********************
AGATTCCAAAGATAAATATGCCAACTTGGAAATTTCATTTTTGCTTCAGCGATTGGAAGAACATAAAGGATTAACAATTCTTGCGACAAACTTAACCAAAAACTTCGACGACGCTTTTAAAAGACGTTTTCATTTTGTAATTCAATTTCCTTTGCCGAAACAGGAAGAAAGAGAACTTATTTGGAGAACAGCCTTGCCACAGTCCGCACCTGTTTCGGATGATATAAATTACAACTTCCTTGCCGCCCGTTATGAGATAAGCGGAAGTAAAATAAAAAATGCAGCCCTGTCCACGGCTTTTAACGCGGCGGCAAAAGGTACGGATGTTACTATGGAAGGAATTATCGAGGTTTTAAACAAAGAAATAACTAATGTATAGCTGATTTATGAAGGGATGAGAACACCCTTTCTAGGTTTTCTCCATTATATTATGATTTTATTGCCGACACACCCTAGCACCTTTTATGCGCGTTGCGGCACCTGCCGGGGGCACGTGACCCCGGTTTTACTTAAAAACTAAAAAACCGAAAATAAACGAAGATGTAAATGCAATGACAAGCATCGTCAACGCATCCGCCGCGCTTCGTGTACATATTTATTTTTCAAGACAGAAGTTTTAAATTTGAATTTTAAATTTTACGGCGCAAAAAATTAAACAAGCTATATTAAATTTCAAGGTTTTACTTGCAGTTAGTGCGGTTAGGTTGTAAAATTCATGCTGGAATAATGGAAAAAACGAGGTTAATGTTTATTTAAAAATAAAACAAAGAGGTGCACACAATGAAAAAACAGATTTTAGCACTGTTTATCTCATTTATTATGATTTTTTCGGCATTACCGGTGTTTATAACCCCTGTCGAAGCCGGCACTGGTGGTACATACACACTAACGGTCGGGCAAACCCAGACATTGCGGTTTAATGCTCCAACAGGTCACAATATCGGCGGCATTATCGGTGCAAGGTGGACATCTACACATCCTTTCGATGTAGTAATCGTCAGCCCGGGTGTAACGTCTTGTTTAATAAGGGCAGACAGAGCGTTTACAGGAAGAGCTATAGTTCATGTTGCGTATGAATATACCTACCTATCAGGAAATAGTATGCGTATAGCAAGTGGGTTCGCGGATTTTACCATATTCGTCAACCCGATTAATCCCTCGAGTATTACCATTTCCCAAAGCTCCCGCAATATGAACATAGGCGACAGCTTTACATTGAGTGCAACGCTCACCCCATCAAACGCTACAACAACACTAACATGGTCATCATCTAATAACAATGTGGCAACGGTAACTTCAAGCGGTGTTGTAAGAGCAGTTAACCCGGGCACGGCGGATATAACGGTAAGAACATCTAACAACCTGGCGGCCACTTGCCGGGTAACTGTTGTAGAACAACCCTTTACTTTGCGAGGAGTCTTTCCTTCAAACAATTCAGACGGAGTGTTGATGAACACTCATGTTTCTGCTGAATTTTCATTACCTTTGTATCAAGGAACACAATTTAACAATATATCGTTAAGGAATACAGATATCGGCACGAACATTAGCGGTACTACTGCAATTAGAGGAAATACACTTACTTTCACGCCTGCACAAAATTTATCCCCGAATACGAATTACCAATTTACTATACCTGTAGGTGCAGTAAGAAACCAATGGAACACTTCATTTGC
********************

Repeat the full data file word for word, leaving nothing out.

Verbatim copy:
AGATTCCAAAGATAAATATGCCAACTTGGAAATTTCATTTTTGCTTCAGCGATTGGAAGAACATAAAGGATTAACAATTCTTGCGACAAACTTAACCAAAAACTTCGACGACGCTTTTAAAAGACGTTTTCATTTTGTAATTCAATTTCCTTTGCCGAAACAGGAAGAAAGAGAACTTATTTGGAGAACAGCCTTGCCACAGTCCGCACCTGTTTCGGATGATATAAATTACAACTTCCTTGCCGCCCGTTATGAGATAAGCGGAAGTAAAATAAAAAATGCAGCCCTGTCCACGGCTTTTAACGCGGCGGCAAAAGGTACGGATGTTACTATGGAAGGAATTATCGAGGTTTTAAACAAAGAAATAACTAATGTATAGCTGATTTATGAAGGGATGAGAACACCCTTTCTAGGTTTTCTCCATTATATTATGATTTTATTGCCGACACACCCTAGCACCTTTTATGCGCGTTGCGGCACCTGCCGGGGGCACGTGACCCCGGTTTTACTTAAAAACTAAAAAACCGAAAATAAACGAAGATGTAAATGCAATGACAAGCATCGTCAACGCATCCGCCGCGCTTCGTGTACATATTTATTTTTCAAGACAGAAGTTTTAAATTTGAATTTTAAATTTTACGGCGCAAAAAATTAAACAAGCTATATTAAATTTCAAGGTTTTACTTGCAGTTAGTGCGGTTAGGTTGTAAAATTCATGCTGGAATAATGGAAAAAACGAGGTTAATGTTTATTTAAAAATAAAACAAAGAGGTGCACACAATGAAAAAACAGATTTTAGCACTGTTTATCTCATTTATTATGATTTTTTCGGCATTACCGGTGTTTATAACCCCTGTCGAAGCCGGCACTGGTGGTACATACACACTAACGGTCGGGCAAACCCAGACATTGCGGTTTAATGCTCCAACAGGTCACAATATCGGCGGCATTATCGGTGCAAGGTGGACATCTACACATCCTTTCGATGTAGTAATCGTCAGCCCGGGTGTAACGTCTTGTTTAATAAGGGCAGACAGAGCGTTTACAGGAAGAGCTATAGTTCATGTTGCGTATGAATATACCTACCTATCAGGAAATAGTATGCGTATAGCAAGTGGGTTCGCGGATTTTACCATATTCGTCAACCCGATTAATCCCTCGAGTATTACCATTTCCCAAAGCTCCCGCAATATGAACATAGGCGACAGCTTTACATTGAGTGCAACGCTCACCCCATCAAACGCTACAACAACACTAACATGGTCATCATCTAATAACAATGTGGCAACGGTAACTTCAAGCGGTGTTGTAAGAGCAGTTAACCCGGGCACGGCGGATATAACGGTAAGAACATCTAACAACCTGGCGGCCACTTGCCGGGTAACTGTTGTAGAACAACCCTTTACTTTGCGAGGAGTCTTTCCTTCAAACAATTCAGACGGAGTGTTGATGAACACTCATGTTTCTGCTGAATTTTCATTACCTTTGTATCAAGGAACACAATTTAACAATATATCGTTAAGGAATACAGATATCGGCACGAACATTAGCGGTACTACTGCAATTAGAGGAAATACACTTACTTTCACGCCTGCACAAAATTTATCCCCGAATACGAATTACCAATTTACTATACCTGTAGGTGCAGTAAGAAACCAATGGAACACTTCATTTGC